Careers in Public Service 2019

Careers in Public Service 2019

Well before she became deputy chief of staff for policy in the Obama Administration, Mona Sutphen ’89 found herself, at the start of her career, worrying about microphone placement.

Years later at an important event, those early event-planner skills came in handy.

The point, said Sutphen, addressing Mount Holyoke College students, is that “the first 10 years of your career are really about skills acquisition. Go out and get the skills and don’t worry about where it leads.”

As she learned from her colleague, former U.S. National Security Advisor Sandy Berger, “The hardest part of your career is figuring out what you want."

a black woman poses with a white man and white woman at the foot of an elaborate flight of stairs

Sutphen was speaking in March as the keynote speaker at the College’s annual Careers in Public Service program, which is sponsored by the Weissman Center for Leadership. The competitive program brings students who are interested in public service to Washington, D.C., to meet and hear from inspiring alumnae who work locally and across the globe in the fields of politics, policy, advocacy and government.

“Now more than ever, we need Mount Holyoke students in public service,” said Amy Martin, director of the Weissman Center and professor of English on the Emma B. Kennedy Foundation. “Just to have these 40 extraordinary students here — and 10 of our illustrious alumnae — is so exciting.”

a diverse group of women sit at a long table with mics, name cards and water pitchers

How are Mount Holyoke alumnae helpful?

The day-long conference included panel discussions, networking sessions and the opportunity for students to shape — or reshape — their attitudes, assumptions and aspirations. The 10 alumnae, ranging from the class of 1973 to 2016, offered direct lessons about their professional journeys after leaving the South Hadley campus.

In addition to specific information about their fields, their experiences showed that a career is not always linear and that moving forward requires persistence, perseverance and an ongoing openness to learning.

Receiving such insight — and access — as an undergraduate has powerful effects. “I don’t have the words for the impact it has on the students,” Martin said. The students enthusiastically agreed.

two smiling women shake hands and a third watches them

“One of the most rewarding parts of being here is the connections I’m making with alumnae and the advice I’m getting from them,” said Sarah Bloomgarden ’20, a politics major. “I’m more open to exploring other career choices now. One of the concerns I had was that I wasn’t sure I had the skillset to do other things. But I’ve learned I have the ability to grow and learn skills.”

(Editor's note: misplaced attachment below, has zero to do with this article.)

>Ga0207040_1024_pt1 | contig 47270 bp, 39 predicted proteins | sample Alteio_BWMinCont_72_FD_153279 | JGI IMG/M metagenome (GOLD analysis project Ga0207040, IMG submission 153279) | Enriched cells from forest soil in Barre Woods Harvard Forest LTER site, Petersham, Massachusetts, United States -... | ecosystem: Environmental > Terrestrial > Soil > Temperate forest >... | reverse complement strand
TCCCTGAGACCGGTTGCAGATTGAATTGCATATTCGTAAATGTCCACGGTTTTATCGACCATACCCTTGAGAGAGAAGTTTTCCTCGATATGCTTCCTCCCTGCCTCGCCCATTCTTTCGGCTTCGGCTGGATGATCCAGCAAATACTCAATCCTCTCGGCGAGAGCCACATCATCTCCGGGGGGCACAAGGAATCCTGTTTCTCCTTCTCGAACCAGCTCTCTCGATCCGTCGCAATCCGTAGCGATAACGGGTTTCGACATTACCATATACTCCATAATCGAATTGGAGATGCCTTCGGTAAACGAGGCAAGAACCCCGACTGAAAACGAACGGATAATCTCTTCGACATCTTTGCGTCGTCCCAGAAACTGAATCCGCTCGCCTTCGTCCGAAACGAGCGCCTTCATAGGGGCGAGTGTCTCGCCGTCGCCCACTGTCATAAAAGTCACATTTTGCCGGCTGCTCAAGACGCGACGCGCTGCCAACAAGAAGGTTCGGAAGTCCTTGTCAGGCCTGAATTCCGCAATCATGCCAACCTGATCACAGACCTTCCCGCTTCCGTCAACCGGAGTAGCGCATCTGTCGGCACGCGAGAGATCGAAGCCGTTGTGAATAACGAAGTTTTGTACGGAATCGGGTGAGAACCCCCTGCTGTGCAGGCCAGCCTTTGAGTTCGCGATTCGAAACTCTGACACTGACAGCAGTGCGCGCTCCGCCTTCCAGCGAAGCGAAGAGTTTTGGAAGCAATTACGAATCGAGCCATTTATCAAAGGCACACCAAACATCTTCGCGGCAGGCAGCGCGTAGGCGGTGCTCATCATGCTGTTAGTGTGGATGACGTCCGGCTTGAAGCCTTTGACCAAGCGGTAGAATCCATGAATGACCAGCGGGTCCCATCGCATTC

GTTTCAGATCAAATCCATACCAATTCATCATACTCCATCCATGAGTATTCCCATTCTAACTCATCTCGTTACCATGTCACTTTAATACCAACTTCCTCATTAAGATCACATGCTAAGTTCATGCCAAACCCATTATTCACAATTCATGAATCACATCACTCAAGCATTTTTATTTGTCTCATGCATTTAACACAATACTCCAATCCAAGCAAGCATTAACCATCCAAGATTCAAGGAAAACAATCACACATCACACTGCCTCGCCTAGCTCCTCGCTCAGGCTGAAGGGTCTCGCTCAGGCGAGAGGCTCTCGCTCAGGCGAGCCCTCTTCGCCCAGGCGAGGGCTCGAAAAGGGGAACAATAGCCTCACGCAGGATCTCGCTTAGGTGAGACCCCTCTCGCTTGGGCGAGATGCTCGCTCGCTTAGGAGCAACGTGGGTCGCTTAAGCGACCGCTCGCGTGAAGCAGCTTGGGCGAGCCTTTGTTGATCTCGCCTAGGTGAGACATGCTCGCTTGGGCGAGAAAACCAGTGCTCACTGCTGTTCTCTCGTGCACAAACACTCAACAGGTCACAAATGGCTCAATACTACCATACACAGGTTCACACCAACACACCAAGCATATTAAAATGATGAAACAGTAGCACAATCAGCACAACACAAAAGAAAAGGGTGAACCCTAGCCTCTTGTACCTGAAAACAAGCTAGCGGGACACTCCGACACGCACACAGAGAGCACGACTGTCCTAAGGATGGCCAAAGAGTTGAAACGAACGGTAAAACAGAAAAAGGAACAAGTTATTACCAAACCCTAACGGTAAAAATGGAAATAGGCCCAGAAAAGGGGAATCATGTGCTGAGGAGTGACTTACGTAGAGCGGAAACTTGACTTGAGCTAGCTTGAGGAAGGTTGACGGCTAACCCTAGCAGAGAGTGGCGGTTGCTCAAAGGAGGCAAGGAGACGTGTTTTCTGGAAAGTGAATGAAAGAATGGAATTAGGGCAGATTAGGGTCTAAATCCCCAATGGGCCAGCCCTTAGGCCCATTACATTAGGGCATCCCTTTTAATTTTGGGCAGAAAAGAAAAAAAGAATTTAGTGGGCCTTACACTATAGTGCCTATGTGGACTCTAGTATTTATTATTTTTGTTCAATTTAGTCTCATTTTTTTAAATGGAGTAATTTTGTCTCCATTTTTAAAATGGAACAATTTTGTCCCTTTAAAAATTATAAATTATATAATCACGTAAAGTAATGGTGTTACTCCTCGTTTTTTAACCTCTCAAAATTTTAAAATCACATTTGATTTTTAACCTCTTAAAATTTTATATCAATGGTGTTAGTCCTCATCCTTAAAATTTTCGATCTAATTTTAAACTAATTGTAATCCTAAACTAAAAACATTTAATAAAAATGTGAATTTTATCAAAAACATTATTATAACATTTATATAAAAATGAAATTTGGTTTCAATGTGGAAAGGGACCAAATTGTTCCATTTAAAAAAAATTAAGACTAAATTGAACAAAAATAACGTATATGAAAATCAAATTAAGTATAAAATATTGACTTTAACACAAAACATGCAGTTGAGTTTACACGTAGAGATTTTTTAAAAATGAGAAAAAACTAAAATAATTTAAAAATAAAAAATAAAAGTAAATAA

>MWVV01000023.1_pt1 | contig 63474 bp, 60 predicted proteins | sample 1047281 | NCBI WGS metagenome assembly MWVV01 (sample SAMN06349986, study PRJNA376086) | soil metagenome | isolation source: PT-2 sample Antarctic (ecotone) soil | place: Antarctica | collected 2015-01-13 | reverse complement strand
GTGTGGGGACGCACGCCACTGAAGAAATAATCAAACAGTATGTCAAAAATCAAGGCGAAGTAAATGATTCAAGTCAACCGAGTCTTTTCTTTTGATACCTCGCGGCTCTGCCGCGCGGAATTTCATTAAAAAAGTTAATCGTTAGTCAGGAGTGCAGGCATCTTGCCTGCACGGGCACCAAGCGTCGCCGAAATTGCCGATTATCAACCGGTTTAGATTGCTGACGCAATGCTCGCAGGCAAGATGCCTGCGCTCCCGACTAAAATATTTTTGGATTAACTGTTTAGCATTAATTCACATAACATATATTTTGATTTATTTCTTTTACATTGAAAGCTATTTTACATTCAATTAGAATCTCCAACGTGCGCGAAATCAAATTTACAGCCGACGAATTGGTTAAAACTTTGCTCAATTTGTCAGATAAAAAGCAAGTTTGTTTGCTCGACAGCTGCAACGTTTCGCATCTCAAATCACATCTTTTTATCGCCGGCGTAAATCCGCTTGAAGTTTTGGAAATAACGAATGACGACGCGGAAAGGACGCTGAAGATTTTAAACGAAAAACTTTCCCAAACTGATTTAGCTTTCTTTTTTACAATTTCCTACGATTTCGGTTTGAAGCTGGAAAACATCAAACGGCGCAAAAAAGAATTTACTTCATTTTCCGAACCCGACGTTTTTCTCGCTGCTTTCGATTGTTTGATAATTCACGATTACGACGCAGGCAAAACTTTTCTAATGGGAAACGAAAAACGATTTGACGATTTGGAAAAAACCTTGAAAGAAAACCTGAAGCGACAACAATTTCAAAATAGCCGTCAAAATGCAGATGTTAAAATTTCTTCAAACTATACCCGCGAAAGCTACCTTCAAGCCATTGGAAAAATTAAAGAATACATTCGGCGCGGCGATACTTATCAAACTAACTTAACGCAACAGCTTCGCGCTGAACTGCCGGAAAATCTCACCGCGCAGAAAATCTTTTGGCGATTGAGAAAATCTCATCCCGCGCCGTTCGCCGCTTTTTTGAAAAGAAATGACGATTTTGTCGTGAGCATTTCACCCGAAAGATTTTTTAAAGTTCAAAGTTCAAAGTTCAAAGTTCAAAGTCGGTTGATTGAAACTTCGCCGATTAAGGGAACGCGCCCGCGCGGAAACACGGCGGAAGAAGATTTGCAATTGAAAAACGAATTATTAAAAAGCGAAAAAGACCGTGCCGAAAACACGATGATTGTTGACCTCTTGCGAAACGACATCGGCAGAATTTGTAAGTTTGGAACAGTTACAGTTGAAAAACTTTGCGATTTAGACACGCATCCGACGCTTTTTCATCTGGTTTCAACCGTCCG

Before her Washington experience, Bloomgarden, who is interning at The Brady Center for the Prevention of Gun Violence this spring, had planned to work in academia. Now she’s considering work in advocacy or at a think tank, or possibly running for elected office.

Most of the 40 students — the seven-year-old program’s largest cohort ever — made the 350-mile bus trip from campus. Bloomgarden and four other students were already in the nation’s capital, as participants in the Weissman Center’s newest offering, MHC Semester in D.C. The semester-long study program offers internships, networking opportunities and mentoring from alumnae working in the city.

These five students are the second cohort of the program, which kicked off in the fall of 2018 and is directed by Calvin Chen, associate professor of politics.

A man poses in a row with five young women.

The Mount Holyoke network is deep and broad

 Two common threads consistently emerged throughout the day. Evelyn Quartz ’14, press secretary for the House Committee on Small Business, summed up the first: “We need more women on Capitol Hill.” 

The 40 students were eager to meet that challenge. 

They will be in a stronger position to do so, if they choose, because of the second thread: the strong and lifelong bond among Mount Holyoke graduates. That was clear to the students, for whom having the opportunity to connect with Washington-based alumnae was an empowering start to a future of networking and shared accomplishments.

two women pose, smiling

Nada Al-Thawr ’19, a computer science and international relations double major from Yemen, said one of the big draws of the Careers in Public Service program was the chance to network. 

“I really wanted to meet alumnae who are here working in their fields,” said Al-Thawr, noting that she has accepted a job in software engineering at Macedon Technologies in Reston, Virginia, after she graduates. “It’s been incredible. I’m so inspired. I’ve laughed and cried.” 

Courtney Brunson ’16, an investigator in the office of Senator Elizabeth Warren who will attend Harvard Law School in the fall, found significance in the women with this shared heritage. 

“Mount Holyoke is one of the best networks you can have,” she said. “There are so many alums that have been in the game for decades.” 

As one of those women, Anne Dix ’91 gave the credit to the College. 

“Mount Holyoke gave me confidence in who I am,” said Dix, office director of USAID/American Schools and Hospitals Abroad. “I was taught that my ideas mattered, that I could make a difference. Mount Holyoke gave me an entry point to where I am today.” 

Annmarie Sarsfield Edwards

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